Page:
With adoption of the Common Core standards, you can rest assured that Common Core standardized testing is not far behind. How can we expect a single, nationwide standardized "pick-a-bubble" machine-scored test to measure what is taught in practically every school system in the U.S. effectively? The documented testing issues we already see with state assessments will increase exponentially. The June, 2012 Georgia State Board of Education minutes listed over $25,000,000 in state contracts for testing and test development for 2013. Whether these investments are educationally justifiable or wise never seems to be the question. The point of ranking states, schools, systems, and students eludes me, unless it is an attempt to shame low performers into magically doing better. I feel that neither anger nor shame can serve as a prime motivational tool. Cooperation and collaboration, however, have worked wonderfully, but are consistently in absentia from those whose declared purpose is educational reform.
Standardized tests were designed, once upon a time, to serve as prescriptive tools to help teachers help students. Presently they serve as autopsy reports that include first-time test-taker results with the primary purpose, not to assist teachers in improving student achievement, but to rank schools and systems...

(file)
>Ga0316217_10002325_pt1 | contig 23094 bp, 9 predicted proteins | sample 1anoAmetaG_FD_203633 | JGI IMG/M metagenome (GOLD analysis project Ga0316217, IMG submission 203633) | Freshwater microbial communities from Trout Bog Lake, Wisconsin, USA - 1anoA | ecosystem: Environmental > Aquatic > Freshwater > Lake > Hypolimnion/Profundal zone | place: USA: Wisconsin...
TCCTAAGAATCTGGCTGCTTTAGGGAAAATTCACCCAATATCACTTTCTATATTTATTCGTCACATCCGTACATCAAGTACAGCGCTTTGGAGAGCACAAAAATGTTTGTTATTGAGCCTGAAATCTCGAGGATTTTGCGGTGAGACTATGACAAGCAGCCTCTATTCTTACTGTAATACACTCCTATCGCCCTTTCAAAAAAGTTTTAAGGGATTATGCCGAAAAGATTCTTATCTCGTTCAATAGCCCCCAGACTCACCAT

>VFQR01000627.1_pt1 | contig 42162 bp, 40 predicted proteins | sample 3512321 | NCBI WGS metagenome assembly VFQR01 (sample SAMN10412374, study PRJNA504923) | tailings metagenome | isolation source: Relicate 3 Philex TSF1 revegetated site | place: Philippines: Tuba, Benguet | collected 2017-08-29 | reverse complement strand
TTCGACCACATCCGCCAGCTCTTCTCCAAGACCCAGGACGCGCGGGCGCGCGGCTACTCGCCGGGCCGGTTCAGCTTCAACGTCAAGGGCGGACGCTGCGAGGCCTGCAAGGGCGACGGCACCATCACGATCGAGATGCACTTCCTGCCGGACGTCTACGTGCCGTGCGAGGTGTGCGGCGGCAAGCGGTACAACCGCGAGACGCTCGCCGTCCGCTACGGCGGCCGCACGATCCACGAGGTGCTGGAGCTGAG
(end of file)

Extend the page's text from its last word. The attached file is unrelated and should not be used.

In a time when parents--and, as an extension, the public--are demanding more and more personalization for their children's educations, Federal and state educational agencies continue to insist upon more and more standardization--falling once again into the fallacy of "what's good for one child is good for all children."
The Common Core standards will ultimately serve not to improve student achievement but to increase the profits of standardized testing companies. The effects of poverty, family and socio-economic factors on education will continue to be largely ignored in our infatuation with the misguided belief that student achievement will improve through intensified measurement. ...